Spring is a time for refreshing and rejuvenating our spaces. And while the oven could probably use a clean and your blinds really do need to be washed, it’s important not to forget about the pieces of technology that we use daily. Our phones, tablets and computers are our lifelines to the Internet, meaning we use them a lot. Here are 9 tips for keeping your gadgets clean and organized so that you can avoid getting sick and improve your functionality.
Tip 1) Recycle Unused Items
Do you have any outdated tech lying around that you know you’ll never use again? Or, maybe you have older stuff that you wish you could still use. Cleaning out the things that you don’t use will free up some office space! If you just can’t part with something out of date, chances are you can find adapters or converters to make it work. Otherwise, search online for a local place to recycle old computers and other gadgets. Before donating or recycling, be sure to delete all personal information and remove any batteries.
Tip 2) Organize Cables and Power Cords
Having a clear workspace can make a world of difference. Grab cable wraps or nylon cable ties to tame any loose cords. Label infrequently used items to make future use simpler. You can also make an enviable cable management system like this or that.
Our keyboards, phones and tablets come into close contact with our every day lives. And it’s been said that our cell phones carry more germs than a toilet seat, so it’s no surprise that they have made this list. Since using alcohol and ammonia on screens is damaging, you might opt for a cleaning kit like this one (or this one if you’re a serious germophobe!) Prefer to make your own cleaning cocktail? 50% distilled water and 50% white vinegar can be mixed together for a DIY cleaner. Dampen a soft cloth (microfiber is best) with the mixture, wipe down your device and dry off the excess. And don’t forget your keyboard! Canned air can be used to dislodge any loose crumbs that you lost in your keyboard during breakfast.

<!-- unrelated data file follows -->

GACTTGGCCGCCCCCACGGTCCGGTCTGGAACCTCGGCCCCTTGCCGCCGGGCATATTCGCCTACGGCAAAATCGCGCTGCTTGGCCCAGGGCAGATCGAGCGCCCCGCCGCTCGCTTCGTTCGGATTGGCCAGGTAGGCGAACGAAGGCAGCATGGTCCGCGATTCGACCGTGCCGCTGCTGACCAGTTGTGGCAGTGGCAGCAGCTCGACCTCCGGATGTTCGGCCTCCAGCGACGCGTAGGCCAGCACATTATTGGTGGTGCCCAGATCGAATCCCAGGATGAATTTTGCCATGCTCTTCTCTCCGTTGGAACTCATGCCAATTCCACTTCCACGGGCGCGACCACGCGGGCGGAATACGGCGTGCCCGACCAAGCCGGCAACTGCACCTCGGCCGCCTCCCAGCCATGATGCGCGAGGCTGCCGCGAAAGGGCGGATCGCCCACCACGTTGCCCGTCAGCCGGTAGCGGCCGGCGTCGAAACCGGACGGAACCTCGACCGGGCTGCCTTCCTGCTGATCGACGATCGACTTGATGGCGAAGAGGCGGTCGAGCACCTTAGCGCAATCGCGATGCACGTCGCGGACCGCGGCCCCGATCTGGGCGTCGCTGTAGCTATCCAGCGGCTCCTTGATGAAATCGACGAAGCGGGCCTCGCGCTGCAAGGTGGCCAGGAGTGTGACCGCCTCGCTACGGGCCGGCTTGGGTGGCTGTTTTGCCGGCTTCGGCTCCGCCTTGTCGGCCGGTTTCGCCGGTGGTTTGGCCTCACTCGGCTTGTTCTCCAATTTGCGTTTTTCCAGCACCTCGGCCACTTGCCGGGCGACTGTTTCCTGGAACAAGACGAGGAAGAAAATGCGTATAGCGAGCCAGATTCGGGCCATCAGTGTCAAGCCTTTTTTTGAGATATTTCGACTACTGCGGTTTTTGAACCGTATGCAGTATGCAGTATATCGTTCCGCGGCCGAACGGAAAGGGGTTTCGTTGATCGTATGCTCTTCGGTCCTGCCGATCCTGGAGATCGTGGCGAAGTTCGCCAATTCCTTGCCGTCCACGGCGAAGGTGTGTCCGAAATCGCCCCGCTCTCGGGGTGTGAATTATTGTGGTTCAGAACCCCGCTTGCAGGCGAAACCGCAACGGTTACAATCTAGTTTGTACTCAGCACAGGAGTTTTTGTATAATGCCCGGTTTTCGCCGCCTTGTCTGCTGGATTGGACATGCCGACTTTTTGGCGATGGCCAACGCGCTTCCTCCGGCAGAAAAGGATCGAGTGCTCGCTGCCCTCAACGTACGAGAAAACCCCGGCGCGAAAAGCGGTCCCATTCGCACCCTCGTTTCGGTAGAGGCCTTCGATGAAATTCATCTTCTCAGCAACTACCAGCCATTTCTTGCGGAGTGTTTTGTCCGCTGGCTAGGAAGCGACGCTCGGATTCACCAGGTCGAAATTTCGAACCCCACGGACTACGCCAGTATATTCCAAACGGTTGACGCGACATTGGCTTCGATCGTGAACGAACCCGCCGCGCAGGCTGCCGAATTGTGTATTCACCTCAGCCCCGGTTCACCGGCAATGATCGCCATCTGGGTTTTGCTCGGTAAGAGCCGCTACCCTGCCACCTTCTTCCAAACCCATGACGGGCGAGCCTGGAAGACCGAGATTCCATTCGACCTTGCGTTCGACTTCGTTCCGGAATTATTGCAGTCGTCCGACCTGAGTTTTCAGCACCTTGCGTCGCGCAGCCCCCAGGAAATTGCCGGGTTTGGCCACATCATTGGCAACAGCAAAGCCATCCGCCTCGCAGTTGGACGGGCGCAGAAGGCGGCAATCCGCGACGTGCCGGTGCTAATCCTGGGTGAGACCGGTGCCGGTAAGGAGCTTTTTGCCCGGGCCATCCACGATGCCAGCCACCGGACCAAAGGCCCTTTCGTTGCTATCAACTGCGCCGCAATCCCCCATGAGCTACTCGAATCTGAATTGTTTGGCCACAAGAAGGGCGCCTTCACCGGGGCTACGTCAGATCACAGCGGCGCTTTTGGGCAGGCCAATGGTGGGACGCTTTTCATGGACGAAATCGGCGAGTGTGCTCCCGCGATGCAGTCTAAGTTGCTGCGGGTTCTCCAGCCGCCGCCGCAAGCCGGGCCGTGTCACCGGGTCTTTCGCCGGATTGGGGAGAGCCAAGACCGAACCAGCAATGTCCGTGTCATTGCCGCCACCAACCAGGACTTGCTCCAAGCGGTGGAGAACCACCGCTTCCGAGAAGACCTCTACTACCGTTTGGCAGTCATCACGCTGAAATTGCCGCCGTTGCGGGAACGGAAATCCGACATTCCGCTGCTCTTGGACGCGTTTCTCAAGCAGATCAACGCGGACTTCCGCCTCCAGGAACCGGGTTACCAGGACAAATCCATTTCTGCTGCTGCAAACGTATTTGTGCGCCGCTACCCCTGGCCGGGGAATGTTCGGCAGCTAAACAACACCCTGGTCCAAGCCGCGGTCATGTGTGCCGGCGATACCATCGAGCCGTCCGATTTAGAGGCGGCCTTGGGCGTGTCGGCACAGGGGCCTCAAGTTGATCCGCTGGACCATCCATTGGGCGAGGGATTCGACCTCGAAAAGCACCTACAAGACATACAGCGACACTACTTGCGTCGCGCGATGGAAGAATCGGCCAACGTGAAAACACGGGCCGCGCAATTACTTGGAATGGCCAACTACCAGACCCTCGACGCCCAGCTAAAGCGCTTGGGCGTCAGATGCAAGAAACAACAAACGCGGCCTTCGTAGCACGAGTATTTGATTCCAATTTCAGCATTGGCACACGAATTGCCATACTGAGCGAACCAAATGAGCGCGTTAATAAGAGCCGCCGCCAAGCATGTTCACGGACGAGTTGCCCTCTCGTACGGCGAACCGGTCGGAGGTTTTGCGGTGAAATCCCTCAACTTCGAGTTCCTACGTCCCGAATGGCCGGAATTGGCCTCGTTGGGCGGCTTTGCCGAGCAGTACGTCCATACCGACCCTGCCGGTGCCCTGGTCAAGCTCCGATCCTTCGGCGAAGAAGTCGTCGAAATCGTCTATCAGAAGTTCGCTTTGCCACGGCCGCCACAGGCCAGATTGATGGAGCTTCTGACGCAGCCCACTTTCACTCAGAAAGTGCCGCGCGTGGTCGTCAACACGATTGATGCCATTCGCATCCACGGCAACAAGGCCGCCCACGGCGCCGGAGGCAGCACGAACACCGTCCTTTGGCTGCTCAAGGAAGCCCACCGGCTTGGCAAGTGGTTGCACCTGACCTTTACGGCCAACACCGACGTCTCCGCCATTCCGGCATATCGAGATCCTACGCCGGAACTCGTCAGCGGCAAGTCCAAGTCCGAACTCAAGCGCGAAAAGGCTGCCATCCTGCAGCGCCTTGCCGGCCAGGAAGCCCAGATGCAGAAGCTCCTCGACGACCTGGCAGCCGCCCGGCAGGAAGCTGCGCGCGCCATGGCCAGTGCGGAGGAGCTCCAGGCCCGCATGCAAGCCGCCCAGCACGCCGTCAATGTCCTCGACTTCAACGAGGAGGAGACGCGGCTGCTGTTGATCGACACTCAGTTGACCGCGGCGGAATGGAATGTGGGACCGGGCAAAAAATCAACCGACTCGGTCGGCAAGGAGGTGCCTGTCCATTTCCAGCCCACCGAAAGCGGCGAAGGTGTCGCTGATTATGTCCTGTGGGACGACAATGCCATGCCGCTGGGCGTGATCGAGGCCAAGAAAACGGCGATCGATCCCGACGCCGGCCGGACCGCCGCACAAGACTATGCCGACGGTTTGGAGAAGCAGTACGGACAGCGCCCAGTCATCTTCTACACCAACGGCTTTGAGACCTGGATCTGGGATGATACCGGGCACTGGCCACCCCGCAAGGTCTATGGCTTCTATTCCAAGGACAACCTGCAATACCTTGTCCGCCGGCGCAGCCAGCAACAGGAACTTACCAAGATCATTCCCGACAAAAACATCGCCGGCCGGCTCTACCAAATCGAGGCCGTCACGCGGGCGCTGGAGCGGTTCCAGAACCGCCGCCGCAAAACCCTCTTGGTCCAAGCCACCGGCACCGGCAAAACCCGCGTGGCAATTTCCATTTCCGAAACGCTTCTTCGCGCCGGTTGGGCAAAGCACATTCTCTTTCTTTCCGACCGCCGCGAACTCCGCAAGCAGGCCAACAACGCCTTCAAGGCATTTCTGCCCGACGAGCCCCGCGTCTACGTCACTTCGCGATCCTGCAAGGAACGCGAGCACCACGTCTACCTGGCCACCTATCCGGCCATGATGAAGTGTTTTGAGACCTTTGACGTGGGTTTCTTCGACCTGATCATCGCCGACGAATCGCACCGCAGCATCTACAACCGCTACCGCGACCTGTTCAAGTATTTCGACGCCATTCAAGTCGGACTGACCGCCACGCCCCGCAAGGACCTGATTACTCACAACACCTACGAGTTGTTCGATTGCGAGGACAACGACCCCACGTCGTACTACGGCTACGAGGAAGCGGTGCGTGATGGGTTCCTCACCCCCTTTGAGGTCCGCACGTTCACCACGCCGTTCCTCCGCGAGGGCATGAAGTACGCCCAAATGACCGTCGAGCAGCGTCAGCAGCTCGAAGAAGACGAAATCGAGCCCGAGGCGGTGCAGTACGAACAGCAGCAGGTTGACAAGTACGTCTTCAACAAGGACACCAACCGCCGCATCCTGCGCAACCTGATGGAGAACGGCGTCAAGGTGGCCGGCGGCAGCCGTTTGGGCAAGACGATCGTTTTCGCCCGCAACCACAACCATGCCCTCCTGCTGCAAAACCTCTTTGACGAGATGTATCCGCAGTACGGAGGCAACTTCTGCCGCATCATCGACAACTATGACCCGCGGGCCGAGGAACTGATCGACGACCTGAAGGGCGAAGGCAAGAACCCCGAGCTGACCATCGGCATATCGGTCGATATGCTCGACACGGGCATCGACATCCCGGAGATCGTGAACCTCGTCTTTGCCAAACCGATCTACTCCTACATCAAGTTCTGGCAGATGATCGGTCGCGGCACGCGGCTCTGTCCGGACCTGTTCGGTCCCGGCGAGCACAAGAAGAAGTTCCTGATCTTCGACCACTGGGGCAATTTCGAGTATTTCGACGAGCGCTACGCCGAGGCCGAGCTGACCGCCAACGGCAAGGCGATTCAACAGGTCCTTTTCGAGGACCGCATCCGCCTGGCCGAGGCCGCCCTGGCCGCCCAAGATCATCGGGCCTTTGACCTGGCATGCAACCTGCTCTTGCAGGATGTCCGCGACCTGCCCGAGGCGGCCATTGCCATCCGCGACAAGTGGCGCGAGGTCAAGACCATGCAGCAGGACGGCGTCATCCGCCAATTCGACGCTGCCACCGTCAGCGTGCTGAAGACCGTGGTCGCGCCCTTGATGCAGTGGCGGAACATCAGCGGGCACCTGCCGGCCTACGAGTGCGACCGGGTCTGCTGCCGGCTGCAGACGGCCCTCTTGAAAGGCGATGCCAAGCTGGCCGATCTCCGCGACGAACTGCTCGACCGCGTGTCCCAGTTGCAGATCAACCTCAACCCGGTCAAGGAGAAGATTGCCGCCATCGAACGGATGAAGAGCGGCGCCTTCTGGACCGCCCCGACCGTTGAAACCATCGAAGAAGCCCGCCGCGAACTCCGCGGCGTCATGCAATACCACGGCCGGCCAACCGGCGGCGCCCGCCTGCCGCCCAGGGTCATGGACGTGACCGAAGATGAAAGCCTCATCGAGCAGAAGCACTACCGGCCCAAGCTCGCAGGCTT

Tip 4) Unplug What You’re Not Using
Save on electricity by unplugging power supplies or wall warts that aren’t currently in use. You could label them and then stow them away for later use. This will free up outlets and save your cables– it’s a win-win!
Tip 5) Check Surge Protectors
Is your surge protector still good? When you buy a surge protector, you judge its quality on the amount of Joules it offers, since more Joules = more protection. Flashing or dimming lights may be an indicator of a surge protector’s waning life, although some models use a protected light which runs on separate batteries. When purchasing a surge protector, choose models with 2 light sources or with an audible alert. These methods will help you know when your surge protector is toast, which is much better than the fiery alternative.
Tip 6) Organize Your Desktop
Loose documents on your desktop don’t only force you to scour for hours to find what you’re looking for, but loading the icons on startup can also slow down your computer. Consider moving your documents and image files into tidy folders, then placing those folders either on your toolbar or doc. You can do the same thing with your shortcuts for an even cleaner look. Or, if you must keep those files, folders and shortcuts, consider a wallpaper like this for the illusion of organization.
Tip 7) Backup Your Files
There’s never a good time for your computer to crash, but it would be especially tragic if you lost all of your media with it. Backup your pictures, documents and other important items on an external hard drive. Add a monthly backup reminder to your phone’s calendar so that you can stay on top of backups and avoid hefty data transfers.
Tip 8) Organize Your Photos
It can be frustrating clicking through thousands of images to find the one you’re looking for. A good way to stay on top of your photo organization is to name your images as your transfer them from your phone or camera to your computer. Try naming each batch by date or event to help yourself find a specific shot down the road.
Tip 9) Reset Passwords
If it’s been a while since you changed your passwords online, consider updating them to a more secure phrase. Here’s a good tip for creating a password that is very strong, yet easy to remember. After all, 1234 just isn’t going to cut it anymore.
Do you have any other spring cleaning tips?